Finding a Place at the JOFA UK Conference

View as Single Page Single Page   

“You’re thinking of going to a conference on Orthodox Feminism? But that can’t exist. Besides, you don’t hate men or burn your bras!” I was getting this reaction a lot. Okay, maybe not in those exact words, but that was the implication. I am a feminist, and I’m Jewish but I myself was surprised when I came across those two words used together. I decided to attend the JOFA Conference in London, partly out of curiosity, partly to reassure myself that not all feminists were bra-burning man-haters.

The JOFA Conference was a fantastic experience. Speakers of all ages and backgrounds shared their stories, ideas, plans, and opinions with passion and enthusiasm. One of the best things about it was that the audience was actively engaged, taking advantage of the opportunities to ask questions and share their thoughts after each speaker. The amount of planning and effort that had gone into organising the day was evident from the collection of speakers. Topics ranged from why it’s important we hear women’s voices, to women’s voices in lifecycle events to women’s voices in the community. The speeches were accessible, personal and interesting. I particularly admired the courage of the women who shared emotional and personal experiences in order to emphasize the need for Orthodox Feminism.

Screen Shot 2014-06-25 at 2.09.44 PMRabbi Yitz Greenberg’s speech was about men and women being equally created in the image of God and the covenantal approach for men and women. I remembered the Biblical story about how Eve, a woman, was only created second to Adam, a man, from his ribs. This seems to imply that women are second place creations and are dependent on the existence of men. I asked Rabbi Greenberg: How could this story show God’s intentions of gender equality when the message of this story seems to contradict this? Rabbi Greenberg explained that there are two versions of the story in Bereishit, the first one being that originally there was only one gender, only one being. This symbolises that God wanted every person created after to be equal in value, despite race, intelligence, ability, and of course gender. The second story, the “ribs” story, illustrates how this image of equality was broken when one human was separated from the other, and foreshadowed how this idea of equality would be broken, showing the need for us to work towards the original equality that God intended. I found that this linked to feminism because it is an ideology that advocates equality.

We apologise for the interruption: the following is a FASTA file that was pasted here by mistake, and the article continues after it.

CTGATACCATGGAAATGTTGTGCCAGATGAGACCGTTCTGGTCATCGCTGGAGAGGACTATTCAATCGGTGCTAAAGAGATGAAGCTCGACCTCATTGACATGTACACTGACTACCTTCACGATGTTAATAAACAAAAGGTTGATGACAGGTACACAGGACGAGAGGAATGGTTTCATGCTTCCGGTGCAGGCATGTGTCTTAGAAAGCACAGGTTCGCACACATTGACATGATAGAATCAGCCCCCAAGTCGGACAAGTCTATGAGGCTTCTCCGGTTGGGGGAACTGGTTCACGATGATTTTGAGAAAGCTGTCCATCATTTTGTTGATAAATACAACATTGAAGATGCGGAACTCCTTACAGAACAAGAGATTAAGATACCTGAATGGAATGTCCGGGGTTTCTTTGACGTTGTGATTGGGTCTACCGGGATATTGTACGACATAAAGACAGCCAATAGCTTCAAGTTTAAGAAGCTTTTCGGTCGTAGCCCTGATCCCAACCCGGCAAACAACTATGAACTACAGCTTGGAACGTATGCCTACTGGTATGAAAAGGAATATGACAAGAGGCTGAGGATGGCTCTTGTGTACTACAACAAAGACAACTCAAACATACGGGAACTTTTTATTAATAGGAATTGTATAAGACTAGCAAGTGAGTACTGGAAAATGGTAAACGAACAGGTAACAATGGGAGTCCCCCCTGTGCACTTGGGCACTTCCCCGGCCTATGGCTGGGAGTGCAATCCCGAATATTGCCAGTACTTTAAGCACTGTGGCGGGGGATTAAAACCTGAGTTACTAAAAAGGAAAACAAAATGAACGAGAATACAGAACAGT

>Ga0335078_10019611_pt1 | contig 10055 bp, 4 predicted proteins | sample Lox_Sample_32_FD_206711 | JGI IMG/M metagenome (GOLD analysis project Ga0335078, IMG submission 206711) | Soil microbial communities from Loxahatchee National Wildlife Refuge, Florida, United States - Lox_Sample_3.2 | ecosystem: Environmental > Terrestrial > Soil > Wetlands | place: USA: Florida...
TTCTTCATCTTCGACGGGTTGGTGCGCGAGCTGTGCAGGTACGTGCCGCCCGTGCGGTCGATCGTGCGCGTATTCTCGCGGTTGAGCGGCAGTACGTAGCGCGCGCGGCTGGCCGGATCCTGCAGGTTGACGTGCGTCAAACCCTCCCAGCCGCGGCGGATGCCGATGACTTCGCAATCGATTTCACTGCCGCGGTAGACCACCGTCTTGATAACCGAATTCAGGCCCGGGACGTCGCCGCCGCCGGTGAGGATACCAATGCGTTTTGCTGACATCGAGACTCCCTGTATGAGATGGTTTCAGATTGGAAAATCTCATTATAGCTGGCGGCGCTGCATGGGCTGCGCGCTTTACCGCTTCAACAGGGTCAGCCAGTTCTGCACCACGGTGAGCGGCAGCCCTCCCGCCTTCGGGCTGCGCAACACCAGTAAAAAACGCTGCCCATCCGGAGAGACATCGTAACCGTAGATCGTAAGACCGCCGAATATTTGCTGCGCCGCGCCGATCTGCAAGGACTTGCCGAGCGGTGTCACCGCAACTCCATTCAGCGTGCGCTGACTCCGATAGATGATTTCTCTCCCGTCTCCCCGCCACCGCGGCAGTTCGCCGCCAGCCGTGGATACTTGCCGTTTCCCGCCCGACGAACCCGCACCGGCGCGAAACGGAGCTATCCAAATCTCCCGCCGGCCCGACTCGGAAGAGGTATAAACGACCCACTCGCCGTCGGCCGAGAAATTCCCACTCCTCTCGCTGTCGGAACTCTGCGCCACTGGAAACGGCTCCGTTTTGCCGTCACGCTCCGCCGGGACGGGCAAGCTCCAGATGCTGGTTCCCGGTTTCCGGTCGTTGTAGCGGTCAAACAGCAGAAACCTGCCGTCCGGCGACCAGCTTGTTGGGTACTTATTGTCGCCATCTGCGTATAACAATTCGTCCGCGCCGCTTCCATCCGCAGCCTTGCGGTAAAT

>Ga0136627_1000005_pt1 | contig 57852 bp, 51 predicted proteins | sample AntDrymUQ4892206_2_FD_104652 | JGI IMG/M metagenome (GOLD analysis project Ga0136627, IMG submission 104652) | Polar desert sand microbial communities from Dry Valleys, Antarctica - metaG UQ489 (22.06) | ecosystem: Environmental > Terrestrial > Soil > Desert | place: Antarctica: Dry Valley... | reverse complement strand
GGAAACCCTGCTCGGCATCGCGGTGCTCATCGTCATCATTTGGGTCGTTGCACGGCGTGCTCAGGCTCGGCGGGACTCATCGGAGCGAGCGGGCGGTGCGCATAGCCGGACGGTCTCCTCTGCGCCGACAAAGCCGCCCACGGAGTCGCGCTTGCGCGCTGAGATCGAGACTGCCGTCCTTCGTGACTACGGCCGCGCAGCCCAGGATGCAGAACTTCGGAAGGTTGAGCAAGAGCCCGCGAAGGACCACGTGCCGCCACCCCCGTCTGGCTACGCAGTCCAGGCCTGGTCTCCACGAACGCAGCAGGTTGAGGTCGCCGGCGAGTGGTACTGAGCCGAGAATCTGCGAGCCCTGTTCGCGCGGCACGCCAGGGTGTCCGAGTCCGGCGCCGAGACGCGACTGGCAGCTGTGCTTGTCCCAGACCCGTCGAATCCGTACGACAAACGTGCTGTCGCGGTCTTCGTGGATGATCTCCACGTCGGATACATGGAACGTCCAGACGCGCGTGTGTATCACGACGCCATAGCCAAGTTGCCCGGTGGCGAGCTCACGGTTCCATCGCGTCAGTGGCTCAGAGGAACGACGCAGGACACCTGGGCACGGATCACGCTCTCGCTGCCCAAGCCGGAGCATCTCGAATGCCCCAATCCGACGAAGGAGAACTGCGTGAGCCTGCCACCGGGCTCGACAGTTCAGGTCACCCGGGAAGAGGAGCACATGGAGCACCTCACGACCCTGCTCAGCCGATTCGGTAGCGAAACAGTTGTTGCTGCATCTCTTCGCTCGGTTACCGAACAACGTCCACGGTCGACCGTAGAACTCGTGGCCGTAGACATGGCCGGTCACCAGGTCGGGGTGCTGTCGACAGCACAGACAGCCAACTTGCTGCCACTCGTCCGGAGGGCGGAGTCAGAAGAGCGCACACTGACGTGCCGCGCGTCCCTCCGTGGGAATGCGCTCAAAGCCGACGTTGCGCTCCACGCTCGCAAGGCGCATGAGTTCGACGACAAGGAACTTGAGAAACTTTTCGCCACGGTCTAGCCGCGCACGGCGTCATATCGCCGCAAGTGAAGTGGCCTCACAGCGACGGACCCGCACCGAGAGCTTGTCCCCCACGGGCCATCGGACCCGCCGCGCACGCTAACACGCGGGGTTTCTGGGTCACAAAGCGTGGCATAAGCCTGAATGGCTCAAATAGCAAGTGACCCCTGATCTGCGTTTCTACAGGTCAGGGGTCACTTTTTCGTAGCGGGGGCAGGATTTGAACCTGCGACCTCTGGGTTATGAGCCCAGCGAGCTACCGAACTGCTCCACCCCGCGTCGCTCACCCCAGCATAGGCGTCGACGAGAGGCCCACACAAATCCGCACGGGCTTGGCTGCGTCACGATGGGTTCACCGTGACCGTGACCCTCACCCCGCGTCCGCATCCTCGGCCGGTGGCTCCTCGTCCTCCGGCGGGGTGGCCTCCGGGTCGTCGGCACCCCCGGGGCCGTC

Posted on July 17, 2014
View as Single Page Single Page    Print this page Print this page

Note: The opinions expressed here are the personal views of the author. All comments on MyJewishLearning.com are moderated. Any comment that is offensive or inappropriate will be removed. Privacy Policy